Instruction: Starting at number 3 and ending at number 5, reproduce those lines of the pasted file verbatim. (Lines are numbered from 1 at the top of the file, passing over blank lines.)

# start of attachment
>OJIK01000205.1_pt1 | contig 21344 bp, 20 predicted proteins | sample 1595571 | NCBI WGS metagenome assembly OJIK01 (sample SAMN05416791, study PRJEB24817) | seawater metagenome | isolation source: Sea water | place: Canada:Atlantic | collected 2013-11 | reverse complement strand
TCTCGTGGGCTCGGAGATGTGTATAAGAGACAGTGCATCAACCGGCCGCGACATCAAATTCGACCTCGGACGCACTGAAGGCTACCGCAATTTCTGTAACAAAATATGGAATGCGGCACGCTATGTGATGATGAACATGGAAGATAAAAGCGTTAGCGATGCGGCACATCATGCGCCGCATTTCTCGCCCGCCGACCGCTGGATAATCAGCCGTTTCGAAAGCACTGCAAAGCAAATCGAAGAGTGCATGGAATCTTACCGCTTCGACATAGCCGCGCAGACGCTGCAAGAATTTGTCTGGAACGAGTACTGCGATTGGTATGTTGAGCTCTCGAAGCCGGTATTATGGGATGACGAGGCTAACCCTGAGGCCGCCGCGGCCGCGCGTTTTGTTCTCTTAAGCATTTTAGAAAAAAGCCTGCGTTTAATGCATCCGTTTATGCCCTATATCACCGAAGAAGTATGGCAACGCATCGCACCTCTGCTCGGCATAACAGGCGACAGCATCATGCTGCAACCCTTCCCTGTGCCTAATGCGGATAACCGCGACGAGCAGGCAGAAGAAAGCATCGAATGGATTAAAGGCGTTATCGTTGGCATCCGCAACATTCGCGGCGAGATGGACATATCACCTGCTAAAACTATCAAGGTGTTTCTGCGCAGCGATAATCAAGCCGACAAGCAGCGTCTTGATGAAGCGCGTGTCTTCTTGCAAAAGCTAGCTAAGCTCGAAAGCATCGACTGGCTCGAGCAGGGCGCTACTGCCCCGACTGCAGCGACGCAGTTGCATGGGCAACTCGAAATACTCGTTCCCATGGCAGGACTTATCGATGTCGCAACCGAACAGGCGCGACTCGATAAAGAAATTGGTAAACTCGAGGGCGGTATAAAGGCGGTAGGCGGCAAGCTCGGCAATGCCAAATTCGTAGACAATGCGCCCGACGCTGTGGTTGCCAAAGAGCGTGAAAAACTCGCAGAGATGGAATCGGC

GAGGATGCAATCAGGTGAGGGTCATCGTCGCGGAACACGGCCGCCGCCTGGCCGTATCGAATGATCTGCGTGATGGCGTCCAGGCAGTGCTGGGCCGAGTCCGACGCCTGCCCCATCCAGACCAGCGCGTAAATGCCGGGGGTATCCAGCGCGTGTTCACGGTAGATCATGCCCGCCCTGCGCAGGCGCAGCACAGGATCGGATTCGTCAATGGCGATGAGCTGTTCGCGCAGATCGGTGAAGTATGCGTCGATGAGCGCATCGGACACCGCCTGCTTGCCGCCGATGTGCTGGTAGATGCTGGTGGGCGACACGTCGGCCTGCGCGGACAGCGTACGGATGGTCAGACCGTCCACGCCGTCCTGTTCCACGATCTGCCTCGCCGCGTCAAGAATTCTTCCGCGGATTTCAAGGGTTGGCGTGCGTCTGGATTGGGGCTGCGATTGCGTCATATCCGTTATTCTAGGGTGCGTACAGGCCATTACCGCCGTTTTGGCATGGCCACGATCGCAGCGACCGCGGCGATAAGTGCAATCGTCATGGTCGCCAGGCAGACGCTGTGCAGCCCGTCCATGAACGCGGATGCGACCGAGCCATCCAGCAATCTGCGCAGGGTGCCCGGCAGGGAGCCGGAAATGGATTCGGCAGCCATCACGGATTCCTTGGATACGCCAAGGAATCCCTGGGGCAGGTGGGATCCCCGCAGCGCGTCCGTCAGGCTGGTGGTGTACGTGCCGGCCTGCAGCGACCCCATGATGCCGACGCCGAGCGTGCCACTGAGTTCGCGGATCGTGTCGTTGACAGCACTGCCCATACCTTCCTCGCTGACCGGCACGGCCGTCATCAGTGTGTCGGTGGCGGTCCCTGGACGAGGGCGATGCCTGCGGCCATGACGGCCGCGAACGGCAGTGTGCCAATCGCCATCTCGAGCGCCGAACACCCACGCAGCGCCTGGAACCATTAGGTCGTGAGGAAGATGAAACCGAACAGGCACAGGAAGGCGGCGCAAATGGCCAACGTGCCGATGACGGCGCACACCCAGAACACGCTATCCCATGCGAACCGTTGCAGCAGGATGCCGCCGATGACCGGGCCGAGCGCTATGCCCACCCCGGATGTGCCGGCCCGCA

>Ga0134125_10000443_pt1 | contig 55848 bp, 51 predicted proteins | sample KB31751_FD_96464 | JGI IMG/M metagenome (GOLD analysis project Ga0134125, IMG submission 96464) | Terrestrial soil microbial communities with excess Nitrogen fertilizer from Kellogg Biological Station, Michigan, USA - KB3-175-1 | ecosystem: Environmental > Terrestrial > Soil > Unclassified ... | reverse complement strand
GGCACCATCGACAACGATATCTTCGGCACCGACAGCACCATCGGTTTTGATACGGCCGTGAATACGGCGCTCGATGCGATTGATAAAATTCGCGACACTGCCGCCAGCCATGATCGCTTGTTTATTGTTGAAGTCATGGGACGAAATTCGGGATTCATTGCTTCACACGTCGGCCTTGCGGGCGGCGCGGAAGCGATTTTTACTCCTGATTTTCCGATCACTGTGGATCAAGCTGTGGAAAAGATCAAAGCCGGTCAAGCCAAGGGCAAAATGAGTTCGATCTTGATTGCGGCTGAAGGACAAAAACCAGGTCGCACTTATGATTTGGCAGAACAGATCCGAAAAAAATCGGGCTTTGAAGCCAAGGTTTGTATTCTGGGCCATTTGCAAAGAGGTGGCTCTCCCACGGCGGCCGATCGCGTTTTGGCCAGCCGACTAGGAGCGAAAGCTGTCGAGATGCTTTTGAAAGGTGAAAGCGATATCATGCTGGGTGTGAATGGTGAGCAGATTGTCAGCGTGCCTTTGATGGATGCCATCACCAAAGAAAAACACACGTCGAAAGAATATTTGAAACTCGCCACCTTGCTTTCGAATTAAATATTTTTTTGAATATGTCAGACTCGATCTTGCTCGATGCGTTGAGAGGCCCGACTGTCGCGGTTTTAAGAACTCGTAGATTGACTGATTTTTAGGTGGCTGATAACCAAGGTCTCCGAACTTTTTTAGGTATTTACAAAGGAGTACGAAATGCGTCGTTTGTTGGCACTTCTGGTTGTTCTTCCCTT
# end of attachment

GAGGATGCAATCAGGTGAGGGTCATCGTCGCGGAACACGGCCGCCGCCTGGCCGTATCGAATGATCTGCGTGATGGCGTCCAGGCAGTGCTGGGCCGAGTCCGACGCCTGCCCCATCCAGACCAGCGCGTAAATGCCGGGGGTATCCAGCGCGTGTTCACGGTAGATCATGCCCGCCCTGCGCAGGCGCAGCACAGGATCGGATTCGTCAATGGCGATGAGCTGTTCGCGCAGATCGGTGAAGTATGCGTCGATGAGCGCATCGGACACCGCCTGCTTGCCGCCGATGTGCTGGTAGATGCTGGTGGGCGACACGTCGGCCTGCGCGGACAGCGTACGGATGGTCAGACCGTCCACGCCGTCCTGTTCCACGATCTGCCTCGCCGCGTCAAGAATTCTTCCGCGGATTTCAAGGGTTGGCGTGCGTCTGGATTGGGGCTGCGATTGCGTCATATCCGTTATTCTAGGGTGCGTACAGGCCATTACCGCCGTTTTGGCATGGCCACGATCGCAGCGACCGCGGCGATAAGTGCAATCGTCATGGTCGCCAGGCAGACGCTGTGCAGCCCGTCCATGAACGCGGATGCGACCGAGCCATCCAGCAATCTGCGCAGGGTGCCCGGCAGGGAGCCGGAAATGGATTCGGCAGCCATCACGGATTCCTTGGATACGCCAAGGAATCCCTGGGGCAGGTGGGATCCCCGCAGCGCGTCCGTCAGGCTGGTGGTGTACGTGCCGGCCTGCAGCGACCCCATGATGCCGACGCCGAGCGTGCCACTGAGTTCGCGGATCGTGTCGTTGACAGCACTGCCCATACCTTCCTCGCTGACCGGCACGGCCGTCATCAGTGTGTCGGTGGCGGTCCCTGGACGAGGGCGATGCCTGCGGCCATGACGGCCGCGAACGGCAGTGTGCCAATCGCCATCTCGAGCGCCGAACACCCACGCAGCGCCTGGAACCATTAGGTCGTGAGGAAGATGAAACCGAACAGGCACAGGAAGGCGGCGCAAATGGCCAACGTGCCGATGACGGCGCACACCCAGAACACGCTATCCCATGCGAACCGTTGCAGCAGGATGCCGCCGATGACCGGGCCGAGCGCTATGCCCACCCCGGATGTGCCGGCCCGCA

>Ga0134125_10000443_pt1 | contig 55848 bp, 51 predicted proteins | sample KB31751_FD_96464 | JGI IMG/M metagenome (GOLD analysis project Ga0134125, IMG submission 96464) | Terrestrial soil microbial communities with excess Nitrogen fertilizer from Kellogg Biological Station, Michigan, USA - KB3-175-1 | ecosystem: Environmental > Terrestrial > Soil > Unclassified ... | reverse complement strand
GGCACCATCGACAACGATATCTTCGGCACCGACAGCACCATCGGTTTTGATACGGCCGTGAATACGGCGCTCGATGCGATTGATAAAATTCGCGACACTGCCGCCAGCCATGATCGCTTGTTTATTGTTGAAGTCATGGGACGAAATTCGGGATTCATTGCTTCACACGTCGGCCTTGCGGGCGGCGCGGAAGCGATTTTTACTCCTGATTTTCCGATCACTGTGGATCAAGCTGTGGAAAAGATCAAAGCCGGTCAAGCCAAGGGCAAAATGAGTTCGATCTTGATTGCGGCTGAAGGACAAAAACCAGGTCGCACTTATGATTTGGCAGAACAGATCCGAAAAAAATCGGGCTTTGAAGCCAAGGTTTGTATTCTGGGCCATTTGCAAAGAGGTGGCTCTCCCACGGCGGCCGATCGCGTTTTGGCCAGCCGACTAGGAGCGAAAGCTGTCGAGATGCTTTTGAAAGGTGAAAGCGATATCATGCTGGGTGTGAATGGTGAGCAGATTGTCAGCGTGCCTTTGATGGATGCCATCACCAAAGAAAAACACACGTCGAAAGAATATTTGAAACTCGCCACCTTGCTTTCGAATTAAATATTTTTTTGAATATGTCAGACTCGATCTTGCTCGATGCGTTGAGAGGCCCGACTGTCGCGGTTTTAAGAACTCGTAGATTGACTGATTTTTAGGTGGCTGATAACCAAGGTCTCCGAACTTTTTTAGGTATTTACAAAGGAGTACGAAATGCGTCGTTTGTTGGCACTTCTGGTTGTTCTTCCCTT